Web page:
For the first time, Komisarjevsky's father, Benedict Komisarjevsky, showed up in court. Just before court was convened, the Rev. Richard Hawke, Jennifer Hawke-Petit's father, walked over to introduce himself and, according to the Hartford Courant said to the elder Komisarjevsky, "I just wanted to say I'm sorry about what happened….God Bless You." Komisarjevsky nodded.
In a calm and clear voice, Petit described his home and family life before the attack. He talked about the charity work his daughter's performed on behalf of multiple sclerosis, a disease his wife struggled with for most of her life. As he talked about his daughter's accomplishments, Petit choked up briefly and then continued with his answers.
Describing the normal, summer day before the murders, Petit said he golfed with his father and the girls took a day trip to the beach. Pasta and bruschetta were on the menu for dinner. After falling asleep downstairs on the couch, Petit woke up with blood gushing from his head and heard a male voice say, "If he moves, put a bullet in him."
The pain and blood, Petit would later learn, were allegedly caused by Komisarjevsky who beat him with a baseball bat. Jurors were shown pictures of blood-soaked pillows and blood around a basement pole where Petit had been tied up.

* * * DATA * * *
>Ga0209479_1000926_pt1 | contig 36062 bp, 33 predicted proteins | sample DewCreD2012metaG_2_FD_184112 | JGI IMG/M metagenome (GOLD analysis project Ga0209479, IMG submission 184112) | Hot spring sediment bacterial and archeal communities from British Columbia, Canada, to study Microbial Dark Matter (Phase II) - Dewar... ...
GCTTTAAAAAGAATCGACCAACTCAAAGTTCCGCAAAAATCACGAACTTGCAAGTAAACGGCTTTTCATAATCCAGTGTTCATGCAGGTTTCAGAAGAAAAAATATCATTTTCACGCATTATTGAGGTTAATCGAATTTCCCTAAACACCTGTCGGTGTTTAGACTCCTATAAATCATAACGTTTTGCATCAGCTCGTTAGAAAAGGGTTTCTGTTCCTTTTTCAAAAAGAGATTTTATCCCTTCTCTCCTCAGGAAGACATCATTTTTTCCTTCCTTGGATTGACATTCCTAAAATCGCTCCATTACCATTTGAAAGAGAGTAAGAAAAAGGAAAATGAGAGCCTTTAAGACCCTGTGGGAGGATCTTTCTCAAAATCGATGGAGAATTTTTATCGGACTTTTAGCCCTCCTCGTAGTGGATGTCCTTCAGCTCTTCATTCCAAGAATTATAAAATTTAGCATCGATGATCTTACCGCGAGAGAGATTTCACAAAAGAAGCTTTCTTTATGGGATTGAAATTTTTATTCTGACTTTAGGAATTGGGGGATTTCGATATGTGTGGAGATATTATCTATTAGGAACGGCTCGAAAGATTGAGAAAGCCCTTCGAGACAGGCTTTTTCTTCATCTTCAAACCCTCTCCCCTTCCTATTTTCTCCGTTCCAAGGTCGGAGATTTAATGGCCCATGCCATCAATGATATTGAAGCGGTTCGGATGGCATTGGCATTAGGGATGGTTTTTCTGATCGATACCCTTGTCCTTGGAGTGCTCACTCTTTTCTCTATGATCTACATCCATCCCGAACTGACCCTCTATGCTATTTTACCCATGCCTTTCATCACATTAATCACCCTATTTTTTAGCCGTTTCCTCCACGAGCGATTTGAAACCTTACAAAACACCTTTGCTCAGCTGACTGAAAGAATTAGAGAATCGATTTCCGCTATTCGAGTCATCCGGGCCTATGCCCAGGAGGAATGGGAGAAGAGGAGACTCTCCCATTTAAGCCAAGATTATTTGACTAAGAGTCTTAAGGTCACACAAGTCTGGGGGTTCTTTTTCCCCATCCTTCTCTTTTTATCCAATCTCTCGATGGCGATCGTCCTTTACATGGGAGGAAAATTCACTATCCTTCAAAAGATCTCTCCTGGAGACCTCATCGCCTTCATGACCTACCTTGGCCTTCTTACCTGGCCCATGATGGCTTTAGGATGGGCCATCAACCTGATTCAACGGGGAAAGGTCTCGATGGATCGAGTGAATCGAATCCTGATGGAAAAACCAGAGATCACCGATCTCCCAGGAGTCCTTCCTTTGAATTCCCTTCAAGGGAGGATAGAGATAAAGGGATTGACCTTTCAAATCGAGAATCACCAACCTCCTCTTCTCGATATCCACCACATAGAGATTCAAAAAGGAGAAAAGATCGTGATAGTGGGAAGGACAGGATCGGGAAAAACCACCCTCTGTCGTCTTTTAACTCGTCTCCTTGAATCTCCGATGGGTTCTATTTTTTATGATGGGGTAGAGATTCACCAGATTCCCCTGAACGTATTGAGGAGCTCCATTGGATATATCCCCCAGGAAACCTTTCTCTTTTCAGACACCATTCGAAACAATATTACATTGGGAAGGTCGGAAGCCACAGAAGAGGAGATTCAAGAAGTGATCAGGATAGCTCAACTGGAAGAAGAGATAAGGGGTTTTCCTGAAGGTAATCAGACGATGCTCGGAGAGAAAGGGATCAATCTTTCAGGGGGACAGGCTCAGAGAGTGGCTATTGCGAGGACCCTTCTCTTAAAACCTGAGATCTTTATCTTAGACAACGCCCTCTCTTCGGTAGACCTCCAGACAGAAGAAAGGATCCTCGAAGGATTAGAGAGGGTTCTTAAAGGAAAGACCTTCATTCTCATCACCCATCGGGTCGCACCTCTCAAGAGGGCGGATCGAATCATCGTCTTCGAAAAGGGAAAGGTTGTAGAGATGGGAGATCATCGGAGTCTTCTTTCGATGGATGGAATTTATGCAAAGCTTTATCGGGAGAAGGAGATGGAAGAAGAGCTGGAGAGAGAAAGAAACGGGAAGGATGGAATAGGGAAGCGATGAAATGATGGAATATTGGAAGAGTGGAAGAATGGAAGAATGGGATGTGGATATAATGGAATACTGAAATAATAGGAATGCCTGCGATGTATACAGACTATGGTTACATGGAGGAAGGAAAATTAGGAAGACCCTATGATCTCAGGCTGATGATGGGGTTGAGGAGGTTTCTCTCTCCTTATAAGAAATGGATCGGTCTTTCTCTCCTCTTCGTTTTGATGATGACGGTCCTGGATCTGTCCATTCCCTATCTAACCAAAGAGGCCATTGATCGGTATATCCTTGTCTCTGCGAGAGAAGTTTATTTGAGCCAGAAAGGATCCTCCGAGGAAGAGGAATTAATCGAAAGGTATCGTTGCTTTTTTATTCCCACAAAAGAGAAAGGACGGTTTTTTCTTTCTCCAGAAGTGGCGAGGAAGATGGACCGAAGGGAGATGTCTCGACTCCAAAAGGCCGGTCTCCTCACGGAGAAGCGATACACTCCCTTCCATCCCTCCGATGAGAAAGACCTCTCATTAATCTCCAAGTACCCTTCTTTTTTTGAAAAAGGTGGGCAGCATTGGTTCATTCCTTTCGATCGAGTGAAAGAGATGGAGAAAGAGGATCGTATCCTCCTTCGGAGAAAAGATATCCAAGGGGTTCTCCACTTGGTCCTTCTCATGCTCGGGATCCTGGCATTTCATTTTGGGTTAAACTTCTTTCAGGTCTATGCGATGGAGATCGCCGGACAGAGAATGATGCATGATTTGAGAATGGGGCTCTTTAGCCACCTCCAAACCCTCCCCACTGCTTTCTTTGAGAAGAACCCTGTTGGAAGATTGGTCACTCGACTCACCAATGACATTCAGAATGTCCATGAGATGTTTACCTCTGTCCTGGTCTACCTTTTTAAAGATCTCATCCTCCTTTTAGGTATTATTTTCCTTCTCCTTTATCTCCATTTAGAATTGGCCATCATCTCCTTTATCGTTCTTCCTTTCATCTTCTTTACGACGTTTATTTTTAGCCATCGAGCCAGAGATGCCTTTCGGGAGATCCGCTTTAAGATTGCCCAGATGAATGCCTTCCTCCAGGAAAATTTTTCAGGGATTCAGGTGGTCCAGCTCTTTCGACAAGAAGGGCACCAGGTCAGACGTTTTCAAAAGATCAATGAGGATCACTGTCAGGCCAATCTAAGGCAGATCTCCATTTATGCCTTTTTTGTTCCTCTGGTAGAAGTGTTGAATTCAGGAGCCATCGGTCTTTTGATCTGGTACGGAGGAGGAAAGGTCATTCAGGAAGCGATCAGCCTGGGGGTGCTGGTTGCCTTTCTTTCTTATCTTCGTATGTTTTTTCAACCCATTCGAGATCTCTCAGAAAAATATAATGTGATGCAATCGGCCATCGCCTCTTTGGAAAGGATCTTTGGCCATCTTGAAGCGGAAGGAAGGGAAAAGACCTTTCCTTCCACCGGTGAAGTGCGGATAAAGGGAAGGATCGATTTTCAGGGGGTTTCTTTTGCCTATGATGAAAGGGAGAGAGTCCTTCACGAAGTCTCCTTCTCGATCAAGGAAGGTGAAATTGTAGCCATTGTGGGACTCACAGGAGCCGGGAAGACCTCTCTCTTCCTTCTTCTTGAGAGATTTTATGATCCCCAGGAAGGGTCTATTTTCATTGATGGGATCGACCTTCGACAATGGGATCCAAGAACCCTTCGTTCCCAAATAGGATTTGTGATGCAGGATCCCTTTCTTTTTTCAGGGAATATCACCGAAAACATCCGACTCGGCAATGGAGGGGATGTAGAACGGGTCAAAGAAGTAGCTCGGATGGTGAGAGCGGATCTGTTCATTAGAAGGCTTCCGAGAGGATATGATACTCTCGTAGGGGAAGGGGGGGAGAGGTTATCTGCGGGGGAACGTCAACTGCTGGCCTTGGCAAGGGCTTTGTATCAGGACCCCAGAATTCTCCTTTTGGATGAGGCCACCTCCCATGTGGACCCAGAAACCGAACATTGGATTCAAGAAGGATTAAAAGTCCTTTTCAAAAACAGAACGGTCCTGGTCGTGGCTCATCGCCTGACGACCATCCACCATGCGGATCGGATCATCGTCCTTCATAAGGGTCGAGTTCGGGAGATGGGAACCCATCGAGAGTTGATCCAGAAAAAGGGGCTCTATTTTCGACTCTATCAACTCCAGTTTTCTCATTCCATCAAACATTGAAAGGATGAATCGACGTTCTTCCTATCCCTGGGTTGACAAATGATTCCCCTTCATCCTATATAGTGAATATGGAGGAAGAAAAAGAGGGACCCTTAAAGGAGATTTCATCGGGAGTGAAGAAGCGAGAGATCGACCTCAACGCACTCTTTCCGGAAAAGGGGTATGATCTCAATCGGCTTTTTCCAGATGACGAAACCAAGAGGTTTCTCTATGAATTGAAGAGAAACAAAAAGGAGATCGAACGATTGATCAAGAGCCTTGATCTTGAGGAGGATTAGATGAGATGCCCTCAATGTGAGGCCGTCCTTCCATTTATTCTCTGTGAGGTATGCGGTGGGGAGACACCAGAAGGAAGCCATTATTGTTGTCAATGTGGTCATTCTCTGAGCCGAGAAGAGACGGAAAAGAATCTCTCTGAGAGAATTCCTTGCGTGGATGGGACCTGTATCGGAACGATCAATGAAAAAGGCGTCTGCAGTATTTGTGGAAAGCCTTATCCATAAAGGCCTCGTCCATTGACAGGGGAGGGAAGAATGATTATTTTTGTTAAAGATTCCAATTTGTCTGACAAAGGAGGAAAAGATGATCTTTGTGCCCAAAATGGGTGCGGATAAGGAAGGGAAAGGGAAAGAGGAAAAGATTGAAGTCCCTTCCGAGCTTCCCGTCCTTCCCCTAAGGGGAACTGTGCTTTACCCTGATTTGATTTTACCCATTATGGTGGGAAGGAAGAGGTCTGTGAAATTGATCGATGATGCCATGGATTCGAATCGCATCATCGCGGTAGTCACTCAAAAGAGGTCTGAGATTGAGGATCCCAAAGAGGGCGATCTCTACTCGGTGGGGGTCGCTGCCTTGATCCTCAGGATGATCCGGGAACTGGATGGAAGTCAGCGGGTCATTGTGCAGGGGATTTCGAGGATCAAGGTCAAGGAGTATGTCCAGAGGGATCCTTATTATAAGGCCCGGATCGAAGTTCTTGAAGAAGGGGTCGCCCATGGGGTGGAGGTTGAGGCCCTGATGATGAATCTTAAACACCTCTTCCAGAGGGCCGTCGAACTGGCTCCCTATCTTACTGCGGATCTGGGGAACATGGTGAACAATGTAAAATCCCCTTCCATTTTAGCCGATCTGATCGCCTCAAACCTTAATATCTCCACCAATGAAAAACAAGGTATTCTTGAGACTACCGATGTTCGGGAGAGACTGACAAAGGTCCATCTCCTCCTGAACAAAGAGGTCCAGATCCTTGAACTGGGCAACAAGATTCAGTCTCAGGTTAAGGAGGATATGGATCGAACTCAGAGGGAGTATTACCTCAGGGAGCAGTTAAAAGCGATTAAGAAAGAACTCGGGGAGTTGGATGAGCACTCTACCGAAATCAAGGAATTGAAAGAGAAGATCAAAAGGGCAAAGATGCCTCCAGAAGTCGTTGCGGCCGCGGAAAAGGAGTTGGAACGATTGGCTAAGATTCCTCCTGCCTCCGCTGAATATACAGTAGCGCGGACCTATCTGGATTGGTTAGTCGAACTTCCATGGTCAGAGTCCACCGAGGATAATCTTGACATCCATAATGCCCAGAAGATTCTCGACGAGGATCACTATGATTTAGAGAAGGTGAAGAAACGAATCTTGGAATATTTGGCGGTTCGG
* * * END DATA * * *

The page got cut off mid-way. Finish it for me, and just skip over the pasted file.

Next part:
The doctor said he never heard his daughters, but he did hear his wife make a phone call to his office to tell them he wouldn't be in to work that day. He also heard her say she needed to get dressed and get her checkbook to make the trip to the bank.
On Monday, the first day of the murder trial, jurors saw surveillance video of Jennifer Hawke-Petit at the Cheshire, Conn., branch of Bank of America withdrawing $15,000 in a desperate bid to save her family's life.
During Hayes' trial, testimony stated that after returning from the bank with money, Hawke-Petit was raped and then strangled by Hayes.
During most of today's testimony, Komisarjevsky stared straight at the man whose life he is accused of destroying, occasionally passing notes to his lawyer.
This courtroom encounter between the two men was all the more dramatic today because of Komisarjevsky's jail house writings that came to light during the sentencing of Hayes.
In the 43 pages of diary writings that were introduced in court last year, Komisarjevsky wrote that Petit was a "coward" and "passive" toward saving his family. "He ran away when his own life was threatened…time and time again I gave him the chance to save his family," wrote Komisarjevsky.
In his writing, Komisarjevsky also claimed he did not rape 11-year-old Michaela as suggested during Hayes trial. Instead, he admitted to sexually assaulting the girl. "In a vulgar display of power, I ejaculated on her," wrote Komisarjevsky.
"I am what I am and make no excuses," he wrote. "I am a criminal with a criminal's mind, and my anticipated death sentence will be a sentence of mercy."